PEAQ Alfalfa Monitoring - U of I Extension

News Release

PEAQ Alfalfa Monitoring

This article was originally published on May 15, 2008 and expired on July 15, 2008. It is provided here for archival purposes and may contain dated information.

Alfalfa producers, consultants, and dealers in Illinois can benefit now from the Alfalfa Watch project. It monitors plant development and quality and helps time the first cutting. Alfalfa plant growth and nutrient quality indicators are reported twice weekly at this website http://peaq.traill.uiuc.edu/

Alfalfa Watch estimates the pre-harvest quality in the field using the Predictive Equations of Alfalfa Quality (PEAQ) technique. PEAQ consists of predicting fiber and relative feed value (RFV) based upon the height of the tallest stem and stage of plant maturity within a sampling area. The method, developed at the University of Wisconsin, has been used in Illinois for twelve consecutive years and it is a reliable guide to determine the optimum harvest date for first cutting.

At the web site, you can calculate PEAQ, enter and track your own PEAQ values, and view PEAQ values by county and region in Illinois.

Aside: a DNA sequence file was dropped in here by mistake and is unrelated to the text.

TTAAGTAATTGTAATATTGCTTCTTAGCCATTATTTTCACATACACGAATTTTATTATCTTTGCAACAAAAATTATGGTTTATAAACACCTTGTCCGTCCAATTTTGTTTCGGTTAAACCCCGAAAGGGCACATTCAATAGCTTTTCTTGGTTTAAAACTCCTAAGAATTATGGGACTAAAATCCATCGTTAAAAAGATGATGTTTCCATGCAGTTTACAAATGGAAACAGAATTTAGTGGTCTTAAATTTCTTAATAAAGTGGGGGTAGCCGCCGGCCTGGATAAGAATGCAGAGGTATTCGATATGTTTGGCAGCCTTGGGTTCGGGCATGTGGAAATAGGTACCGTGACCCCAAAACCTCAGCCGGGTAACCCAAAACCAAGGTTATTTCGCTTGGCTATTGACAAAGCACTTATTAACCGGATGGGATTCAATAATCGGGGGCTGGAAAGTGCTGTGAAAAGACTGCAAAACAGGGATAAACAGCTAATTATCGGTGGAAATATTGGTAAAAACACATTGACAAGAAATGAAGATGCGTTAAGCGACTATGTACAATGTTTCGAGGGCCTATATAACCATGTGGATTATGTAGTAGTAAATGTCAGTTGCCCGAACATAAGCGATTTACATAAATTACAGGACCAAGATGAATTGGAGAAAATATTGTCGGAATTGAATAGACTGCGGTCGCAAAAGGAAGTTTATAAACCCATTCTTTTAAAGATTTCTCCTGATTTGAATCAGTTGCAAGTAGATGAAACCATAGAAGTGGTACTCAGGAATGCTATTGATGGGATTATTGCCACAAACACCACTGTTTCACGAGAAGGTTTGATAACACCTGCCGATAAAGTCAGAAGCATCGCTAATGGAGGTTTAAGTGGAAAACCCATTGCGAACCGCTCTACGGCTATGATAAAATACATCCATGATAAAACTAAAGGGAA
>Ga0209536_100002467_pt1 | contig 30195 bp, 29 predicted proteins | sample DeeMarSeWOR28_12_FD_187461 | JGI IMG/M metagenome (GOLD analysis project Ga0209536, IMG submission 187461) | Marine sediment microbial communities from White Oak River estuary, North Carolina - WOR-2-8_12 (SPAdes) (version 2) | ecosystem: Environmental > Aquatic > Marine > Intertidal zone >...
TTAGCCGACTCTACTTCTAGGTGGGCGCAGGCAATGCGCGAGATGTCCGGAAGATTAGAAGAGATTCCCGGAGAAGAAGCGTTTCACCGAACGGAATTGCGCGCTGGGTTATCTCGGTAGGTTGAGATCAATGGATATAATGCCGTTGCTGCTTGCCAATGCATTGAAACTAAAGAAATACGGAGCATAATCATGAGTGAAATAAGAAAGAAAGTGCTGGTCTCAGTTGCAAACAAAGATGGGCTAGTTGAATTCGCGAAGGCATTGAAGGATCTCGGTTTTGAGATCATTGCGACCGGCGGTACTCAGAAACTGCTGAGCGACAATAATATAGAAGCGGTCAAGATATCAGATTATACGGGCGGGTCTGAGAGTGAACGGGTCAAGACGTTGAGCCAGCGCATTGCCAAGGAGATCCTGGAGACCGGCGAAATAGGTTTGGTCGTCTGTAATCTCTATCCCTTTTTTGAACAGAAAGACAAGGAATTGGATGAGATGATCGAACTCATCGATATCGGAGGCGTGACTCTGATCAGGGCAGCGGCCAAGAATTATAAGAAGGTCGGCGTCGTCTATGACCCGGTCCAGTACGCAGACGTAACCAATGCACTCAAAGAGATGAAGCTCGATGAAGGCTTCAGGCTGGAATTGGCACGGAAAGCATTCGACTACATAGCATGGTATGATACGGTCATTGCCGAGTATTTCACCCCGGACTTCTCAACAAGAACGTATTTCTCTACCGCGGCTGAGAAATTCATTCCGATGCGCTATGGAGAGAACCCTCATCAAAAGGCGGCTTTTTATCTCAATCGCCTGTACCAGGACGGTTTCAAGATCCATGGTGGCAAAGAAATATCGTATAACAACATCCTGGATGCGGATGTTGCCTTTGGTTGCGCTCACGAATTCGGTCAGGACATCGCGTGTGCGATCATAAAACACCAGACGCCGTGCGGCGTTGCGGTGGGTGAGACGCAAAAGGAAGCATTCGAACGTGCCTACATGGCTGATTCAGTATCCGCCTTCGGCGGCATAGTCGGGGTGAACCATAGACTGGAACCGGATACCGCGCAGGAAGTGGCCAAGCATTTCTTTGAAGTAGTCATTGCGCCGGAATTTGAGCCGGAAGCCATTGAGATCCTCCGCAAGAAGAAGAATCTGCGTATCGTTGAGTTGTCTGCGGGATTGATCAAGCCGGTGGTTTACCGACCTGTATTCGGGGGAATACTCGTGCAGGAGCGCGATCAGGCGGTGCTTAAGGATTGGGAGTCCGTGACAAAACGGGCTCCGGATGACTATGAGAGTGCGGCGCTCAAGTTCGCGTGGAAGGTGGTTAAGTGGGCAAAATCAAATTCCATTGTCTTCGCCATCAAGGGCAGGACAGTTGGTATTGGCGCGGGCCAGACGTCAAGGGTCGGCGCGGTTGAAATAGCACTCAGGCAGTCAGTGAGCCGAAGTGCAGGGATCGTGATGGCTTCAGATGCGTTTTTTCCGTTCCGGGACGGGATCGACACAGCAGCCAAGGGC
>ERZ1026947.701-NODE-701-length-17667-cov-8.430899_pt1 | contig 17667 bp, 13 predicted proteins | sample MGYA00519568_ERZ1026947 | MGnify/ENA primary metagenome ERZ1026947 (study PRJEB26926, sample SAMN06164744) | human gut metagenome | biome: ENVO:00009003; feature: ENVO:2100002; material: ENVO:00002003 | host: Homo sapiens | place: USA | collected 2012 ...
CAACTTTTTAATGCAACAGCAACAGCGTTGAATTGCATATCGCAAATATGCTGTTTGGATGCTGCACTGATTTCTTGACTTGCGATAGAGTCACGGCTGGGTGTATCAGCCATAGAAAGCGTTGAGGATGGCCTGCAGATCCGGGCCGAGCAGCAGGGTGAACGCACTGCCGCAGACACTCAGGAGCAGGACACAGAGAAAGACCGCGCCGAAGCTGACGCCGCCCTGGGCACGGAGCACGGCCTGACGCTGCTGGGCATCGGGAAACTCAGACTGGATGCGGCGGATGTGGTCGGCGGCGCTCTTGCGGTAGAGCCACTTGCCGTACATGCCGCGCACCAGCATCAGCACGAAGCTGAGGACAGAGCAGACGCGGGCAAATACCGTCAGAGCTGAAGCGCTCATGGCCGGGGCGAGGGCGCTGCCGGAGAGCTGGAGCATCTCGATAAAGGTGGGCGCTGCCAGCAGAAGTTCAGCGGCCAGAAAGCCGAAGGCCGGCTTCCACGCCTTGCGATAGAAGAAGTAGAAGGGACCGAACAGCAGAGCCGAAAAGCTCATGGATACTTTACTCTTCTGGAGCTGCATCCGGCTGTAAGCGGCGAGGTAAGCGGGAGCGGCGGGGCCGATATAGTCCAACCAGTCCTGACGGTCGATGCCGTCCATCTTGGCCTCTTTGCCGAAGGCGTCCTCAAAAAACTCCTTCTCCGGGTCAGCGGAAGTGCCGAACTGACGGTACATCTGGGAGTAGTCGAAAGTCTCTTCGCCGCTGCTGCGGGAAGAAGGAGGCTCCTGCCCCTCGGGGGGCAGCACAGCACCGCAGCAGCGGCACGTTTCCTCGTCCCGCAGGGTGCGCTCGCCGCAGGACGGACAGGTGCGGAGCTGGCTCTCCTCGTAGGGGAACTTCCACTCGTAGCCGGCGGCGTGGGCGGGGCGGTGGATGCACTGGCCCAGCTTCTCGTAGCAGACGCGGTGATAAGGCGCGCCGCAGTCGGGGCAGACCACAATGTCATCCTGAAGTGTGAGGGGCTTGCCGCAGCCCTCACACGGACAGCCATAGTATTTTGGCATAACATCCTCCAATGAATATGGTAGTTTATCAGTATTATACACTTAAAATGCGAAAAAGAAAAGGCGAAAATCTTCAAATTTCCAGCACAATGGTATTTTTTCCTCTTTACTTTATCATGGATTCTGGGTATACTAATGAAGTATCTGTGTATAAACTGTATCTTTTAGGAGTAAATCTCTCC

Since approximately 15 RFV units are lost during harvest, alfalfa needs to be cut at 165 to 170 RFV using PEAQ to have 150 RFV of harvested forage. Some fields in southern Illinois are at or rapidly approaching this point.

A change of 3 to 5 points of RFV per day in the standing forage has been noted, so adjustments need to be made for total harvesting time. This adjustment means that alfalfa may have to be harvested prior to 165 to 170 RFV as indicated by PEAQ.

PEAQ is not designed to balance rations and it does not account for quality changes due to wilting, harvesting, and storage. The procedure is most accurate for good, healthy stands of pure alfalfa.

Many alfalfa seed companies have PEAQ measuring sticks that indicate the RFV of standing alfalfa based on the height and stage of maturity. Producers need to balance the PEAQ technique with short-term weather forecasts.

Since maturity is the main factor affecting forage quality, timely harvest of alfalfa is the best strategy for obtaining high quality forage. For local PEAQ numbers in Ogle County you may call U of I Extension at (815) 732-2191 or go to www.extension.uiuc.edu/ogle and follow the ag and natural resources links to the web site above.

Source: Jim Morrison, Extension Educator, Crop Systems, morrison@illinois.edu

Pull date: July 15, 2008